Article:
The Kamikaze Hearts: 'No One Called You a Failure' Defining their sound as "upstate porch rock," The Kamikaze Hearts craft songs to tell tales. "No One Called You a Failure," from their fifth recording, Oneida Road, centers on the thoughts a parent has while picking up a child gone astray.
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The Kamikaze Hearts: 'No One Called You a Failure'

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The Kamikaze Hearts: 'No One Called You a Failure'

The Kamikaze Hearts: 'No One Called You a Failure'

The Kamikaze Hearts: 'No One Called You a Failure'

  • Download
  • <iframe src="https://www.npr.org/player/embed/6354143/6355002" width="100%" height="290" frameborder="0" scrolling="no" title="NPR embedded audio player">

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The Kamikaze Hearts

Defining their sound as "upstate porch rock," The Kamikaze Hearts craft songs to tell tales. Based in Albany, NY, their alternative country style features acoustic guitar, brushed snare drum and floor tom, acoustic bass, mandolin, banjo and dobro. "No One Called You a Failure," from their fifth recording, Oneida Road, centers on thoughts a parent has while picking up a child gone astray.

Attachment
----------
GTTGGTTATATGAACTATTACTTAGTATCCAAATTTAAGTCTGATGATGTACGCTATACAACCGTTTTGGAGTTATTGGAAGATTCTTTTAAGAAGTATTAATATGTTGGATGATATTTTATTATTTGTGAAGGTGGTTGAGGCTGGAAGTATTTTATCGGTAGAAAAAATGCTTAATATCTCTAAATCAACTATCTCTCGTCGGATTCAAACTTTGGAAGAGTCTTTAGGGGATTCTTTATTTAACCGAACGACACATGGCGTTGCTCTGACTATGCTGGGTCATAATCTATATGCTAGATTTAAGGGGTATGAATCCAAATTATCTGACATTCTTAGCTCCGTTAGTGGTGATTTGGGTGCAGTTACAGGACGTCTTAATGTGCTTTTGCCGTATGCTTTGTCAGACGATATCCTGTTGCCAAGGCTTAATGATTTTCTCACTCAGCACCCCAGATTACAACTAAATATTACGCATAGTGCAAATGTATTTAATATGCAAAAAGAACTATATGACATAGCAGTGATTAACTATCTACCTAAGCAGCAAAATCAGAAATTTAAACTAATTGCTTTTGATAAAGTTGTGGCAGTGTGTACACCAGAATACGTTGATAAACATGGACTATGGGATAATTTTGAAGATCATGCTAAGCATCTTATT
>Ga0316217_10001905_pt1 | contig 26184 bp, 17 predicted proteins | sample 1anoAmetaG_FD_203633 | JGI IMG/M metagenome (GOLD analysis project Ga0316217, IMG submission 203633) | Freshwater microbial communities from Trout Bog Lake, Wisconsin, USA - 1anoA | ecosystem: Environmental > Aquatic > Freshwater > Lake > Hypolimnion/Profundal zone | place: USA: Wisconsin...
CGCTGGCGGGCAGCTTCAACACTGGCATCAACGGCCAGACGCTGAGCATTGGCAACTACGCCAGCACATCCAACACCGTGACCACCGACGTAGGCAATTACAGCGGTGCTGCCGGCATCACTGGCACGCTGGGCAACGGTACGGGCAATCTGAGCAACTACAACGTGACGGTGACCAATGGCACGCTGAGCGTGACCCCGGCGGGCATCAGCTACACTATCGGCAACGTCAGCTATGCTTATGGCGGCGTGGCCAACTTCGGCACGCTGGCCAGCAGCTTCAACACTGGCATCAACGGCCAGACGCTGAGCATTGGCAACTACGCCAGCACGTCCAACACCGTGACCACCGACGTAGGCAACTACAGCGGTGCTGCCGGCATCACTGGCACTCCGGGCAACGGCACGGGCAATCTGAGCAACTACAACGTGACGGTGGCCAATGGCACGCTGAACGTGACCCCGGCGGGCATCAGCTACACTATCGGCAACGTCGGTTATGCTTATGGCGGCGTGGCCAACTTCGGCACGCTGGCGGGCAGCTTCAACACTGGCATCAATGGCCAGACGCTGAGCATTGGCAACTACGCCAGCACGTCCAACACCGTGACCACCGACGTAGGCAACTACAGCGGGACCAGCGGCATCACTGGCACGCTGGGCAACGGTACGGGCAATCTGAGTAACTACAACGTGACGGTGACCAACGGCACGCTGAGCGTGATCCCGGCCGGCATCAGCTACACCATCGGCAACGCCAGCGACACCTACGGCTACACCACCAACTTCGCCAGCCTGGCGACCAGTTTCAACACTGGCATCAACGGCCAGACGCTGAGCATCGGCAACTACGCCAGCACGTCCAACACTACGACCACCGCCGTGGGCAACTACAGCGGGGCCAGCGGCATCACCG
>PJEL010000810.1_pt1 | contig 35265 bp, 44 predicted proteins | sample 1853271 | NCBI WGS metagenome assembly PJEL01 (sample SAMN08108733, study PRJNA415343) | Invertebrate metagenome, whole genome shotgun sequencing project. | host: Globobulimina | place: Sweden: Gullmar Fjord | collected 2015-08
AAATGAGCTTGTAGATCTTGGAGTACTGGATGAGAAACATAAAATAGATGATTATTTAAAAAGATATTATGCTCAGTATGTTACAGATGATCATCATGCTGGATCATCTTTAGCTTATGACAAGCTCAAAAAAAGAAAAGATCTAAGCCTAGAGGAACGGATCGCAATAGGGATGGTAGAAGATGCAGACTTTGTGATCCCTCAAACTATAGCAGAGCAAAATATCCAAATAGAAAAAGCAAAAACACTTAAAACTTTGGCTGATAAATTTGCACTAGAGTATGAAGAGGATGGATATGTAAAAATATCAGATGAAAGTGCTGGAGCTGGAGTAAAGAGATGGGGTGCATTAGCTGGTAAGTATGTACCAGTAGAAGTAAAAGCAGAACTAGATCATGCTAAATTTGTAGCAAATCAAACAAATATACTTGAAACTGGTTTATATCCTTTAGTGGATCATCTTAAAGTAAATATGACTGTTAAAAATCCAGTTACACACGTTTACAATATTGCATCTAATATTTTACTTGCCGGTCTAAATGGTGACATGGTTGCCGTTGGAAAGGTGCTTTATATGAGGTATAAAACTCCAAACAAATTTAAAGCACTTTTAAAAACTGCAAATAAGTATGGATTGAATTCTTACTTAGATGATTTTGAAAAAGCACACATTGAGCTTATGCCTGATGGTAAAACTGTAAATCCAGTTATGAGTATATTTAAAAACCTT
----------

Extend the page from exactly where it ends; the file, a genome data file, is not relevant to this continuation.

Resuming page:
Influenced by an broad swath of artists, including Black Sabbath and The Mountain Goats, the Kamikaze Hearts have performed at art galleries, honky-tonk bars, barn throwdowns and rock clubs. In September of 2004, NPR member station WAMC featured a live, two-hour Kamikaze Hearts performance. Metroland Magazine, an alternative newsweekly in New York, said, "The Kamikaze Hearts have the potential to be big, and we mean that in a nine-point-review-on-Pitchfork, top-ranking-on-the-College Music Journal-charts sort of way."

The Kamikaze Hearts' latest album, Oneida, took three years to make and, along with their usual lineup of instruments, includes electric guitars, keyboards, slide guitars and "choir-like" vocals. Band members say this is the studio album fans always knew they could make, and goes beyond their normal acoustic sound.